Aquatic Plant Forum banner

1 - 5 of 5 Posts

·
Registered
Joined
·
64 Posts
Discussion Starter · #1 ·
I noticed something the other day on my java moss, something I've never seen in all the years of keeping it. Hopefully someone else has seen it before. All of the globs are located on the freshly grown tips. The globs seem to last for about two days, then new ones appear at different locations. Each white speck is separate and sways independently with the current. I know the fruiting bodies of mosses don't typically look like this, but then again, no one has ever seen the fruiting body of java moss.



Yes, I know I have pond snails, and no, the globs aren't eggs. :) It's also not rotting food, I don't feed this tank.

Here's a close up or two.





A few details that might help answer my question. The aquarium is a 20 gallon high, half filled with water. Lighting is provided by two 26 watt 5600K CFLs that run for 9 hours per day. The temperature does fluctuate a bit due to being in the garage, but stays about 80-82 degrees F. No testing is done for nutrients, macro or micro. Water quality is maintained via 50% water changes every 6 days, and fertilizing in excess with General Hydroponics Flora Series(have been using for years, works great, Anubias love it) using a 10% hydroponic solution every 3 days. Vinegar is dosed at 5 ml, as a carbon source, daily. There is no filtration, only some rigid airline for circulation.

A little history of the tank might help too. As I mentioned, this tank is in the garage. This winter, my county lost power for nearly two weeks(10 days for me) due to a storm. Temperatures were below freezing. After the power came on, there were two survivors, a Cryptocoryne and some java moss. Could this have cycled the moss, causing it to go sexual?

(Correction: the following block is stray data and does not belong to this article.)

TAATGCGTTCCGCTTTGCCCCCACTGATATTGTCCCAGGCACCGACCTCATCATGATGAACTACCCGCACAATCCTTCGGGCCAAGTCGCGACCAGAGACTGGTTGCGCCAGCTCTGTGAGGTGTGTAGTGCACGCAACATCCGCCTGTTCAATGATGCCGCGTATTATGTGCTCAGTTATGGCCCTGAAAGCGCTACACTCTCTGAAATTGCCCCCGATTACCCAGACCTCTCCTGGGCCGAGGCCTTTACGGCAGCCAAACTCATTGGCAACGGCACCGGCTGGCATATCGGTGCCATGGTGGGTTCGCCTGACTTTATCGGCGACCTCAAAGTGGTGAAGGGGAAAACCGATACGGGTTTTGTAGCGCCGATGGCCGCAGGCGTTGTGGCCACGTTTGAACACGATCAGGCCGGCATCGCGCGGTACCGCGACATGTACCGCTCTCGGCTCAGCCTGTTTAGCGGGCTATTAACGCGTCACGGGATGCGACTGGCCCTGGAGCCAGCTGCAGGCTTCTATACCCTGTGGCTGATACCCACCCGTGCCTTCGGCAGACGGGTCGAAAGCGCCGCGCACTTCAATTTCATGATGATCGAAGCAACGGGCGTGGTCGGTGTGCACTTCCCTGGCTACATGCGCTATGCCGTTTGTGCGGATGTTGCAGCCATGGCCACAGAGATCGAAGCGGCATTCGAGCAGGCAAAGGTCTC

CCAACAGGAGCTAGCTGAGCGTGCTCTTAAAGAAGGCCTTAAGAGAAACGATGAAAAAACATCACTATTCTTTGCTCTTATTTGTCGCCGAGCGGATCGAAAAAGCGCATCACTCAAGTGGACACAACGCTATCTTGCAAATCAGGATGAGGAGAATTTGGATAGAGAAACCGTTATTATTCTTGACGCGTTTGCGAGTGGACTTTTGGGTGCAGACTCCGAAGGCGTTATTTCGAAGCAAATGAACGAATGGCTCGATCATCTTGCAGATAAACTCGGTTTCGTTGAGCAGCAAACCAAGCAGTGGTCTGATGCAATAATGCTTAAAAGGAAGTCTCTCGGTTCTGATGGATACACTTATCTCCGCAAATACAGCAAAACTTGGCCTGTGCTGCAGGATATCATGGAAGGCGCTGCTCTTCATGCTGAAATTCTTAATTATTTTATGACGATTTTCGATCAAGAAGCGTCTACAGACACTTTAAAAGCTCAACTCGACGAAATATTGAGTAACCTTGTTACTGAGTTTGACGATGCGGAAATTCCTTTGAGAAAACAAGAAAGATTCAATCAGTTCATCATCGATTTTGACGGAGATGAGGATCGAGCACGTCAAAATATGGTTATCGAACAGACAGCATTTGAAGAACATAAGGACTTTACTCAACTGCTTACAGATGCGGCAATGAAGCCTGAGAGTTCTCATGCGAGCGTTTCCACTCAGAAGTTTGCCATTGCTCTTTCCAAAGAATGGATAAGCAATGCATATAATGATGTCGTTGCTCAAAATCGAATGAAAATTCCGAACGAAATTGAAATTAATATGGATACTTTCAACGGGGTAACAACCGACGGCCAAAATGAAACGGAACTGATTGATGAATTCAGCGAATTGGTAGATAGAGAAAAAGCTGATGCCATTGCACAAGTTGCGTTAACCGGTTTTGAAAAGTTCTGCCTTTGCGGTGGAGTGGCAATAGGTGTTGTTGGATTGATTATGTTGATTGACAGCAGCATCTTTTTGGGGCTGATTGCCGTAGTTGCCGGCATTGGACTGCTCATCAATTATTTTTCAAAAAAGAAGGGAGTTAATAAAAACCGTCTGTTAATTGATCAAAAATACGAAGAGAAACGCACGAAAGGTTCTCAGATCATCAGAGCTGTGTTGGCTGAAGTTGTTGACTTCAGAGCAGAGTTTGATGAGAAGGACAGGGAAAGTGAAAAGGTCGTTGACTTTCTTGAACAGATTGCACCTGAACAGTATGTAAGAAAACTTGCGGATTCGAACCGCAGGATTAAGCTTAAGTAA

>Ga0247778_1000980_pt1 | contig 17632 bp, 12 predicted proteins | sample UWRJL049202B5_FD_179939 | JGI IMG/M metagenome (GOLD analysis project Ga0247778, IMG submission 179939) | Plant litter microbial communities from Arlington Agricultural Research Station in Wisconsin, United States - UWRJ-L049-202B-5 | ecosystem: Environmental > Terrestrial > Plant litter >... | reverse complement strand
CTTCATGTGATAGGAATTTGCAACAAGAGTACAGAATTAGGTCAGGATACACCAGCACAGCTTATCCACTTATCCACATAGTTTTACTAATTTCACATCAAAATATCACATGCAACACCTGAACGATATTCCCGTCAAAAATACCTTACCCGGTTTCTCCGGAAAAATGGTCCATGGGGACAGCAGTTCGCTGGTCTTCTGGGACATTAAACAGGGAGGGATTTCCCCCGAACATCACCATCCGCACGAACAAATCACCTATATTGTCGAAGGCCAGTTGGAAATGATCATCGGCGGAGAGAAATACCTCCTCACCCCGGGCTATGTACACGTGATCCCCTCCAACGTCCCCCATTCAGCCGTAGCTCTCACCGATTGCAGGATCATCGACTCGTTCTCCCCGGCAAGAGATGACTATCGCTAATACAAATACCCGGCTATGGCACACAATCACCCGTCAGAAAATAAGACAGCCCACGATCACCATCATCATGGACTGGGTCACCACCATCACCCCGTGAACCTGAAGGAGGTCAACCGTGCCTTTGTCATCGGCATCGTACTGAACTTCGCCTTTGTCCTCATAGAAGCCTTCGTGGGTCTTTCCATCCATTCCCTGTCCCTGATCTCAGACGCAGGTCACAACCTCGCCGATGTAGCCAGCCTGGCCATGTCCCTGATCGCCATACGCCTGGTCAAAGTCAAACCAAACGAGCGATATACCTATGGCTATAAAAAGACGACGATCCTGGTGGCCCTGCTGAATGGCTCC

Now that you've seen the pics, any idea what it could be?
 

·
Registered
Joined
·
64 Posts
Discussion Starter · #3 ·
Ah, thank you, colonial peritrich ciliates they are indeed. I harvested and cultured some copepods and clam shrimp a while ago. I remember separating a few gravid females of each to start my cultures and thinking I should throw them under the microscope, but never did. One or all must have been carrying them. I guess I lucked out with them being harmless.
 

·
Registered
Joined
·
1,438 Posts
They're called "Glockentierchen" in German, I found the translation "bell animalcule" on leo.org. I've noticed that they are often proliferating during periods of bacteria haze.

Off-topic, your moss seems to be a Vesicularia, probably true V. dubyana, the original Java moss. Does it develop spore capsules under water?
Otherwise "Java moss" is Taxiphyllum barbieri in most cases.
 

·
Registered
Joined
·
64 Posts
Discussion Starter · #5 ·
I dose vinegar as a carbon source, which promotes bacterioplankton, so that would explain why the ciliates are doing so well.

I've never noticed any spore capsules, but while looking through some pictures of mine, I found what may be a capsule. It's on the upper right hand side of the moss. So, my answer is I guess, maybe...



I was looking for a good picture of how it grows to compare with V. dubyana and T. barbier. I would have to agree with its irregular branching pattern and leaf shape, it's very likely V. dubyana.

 
1 - 5 of 5 Posts
Top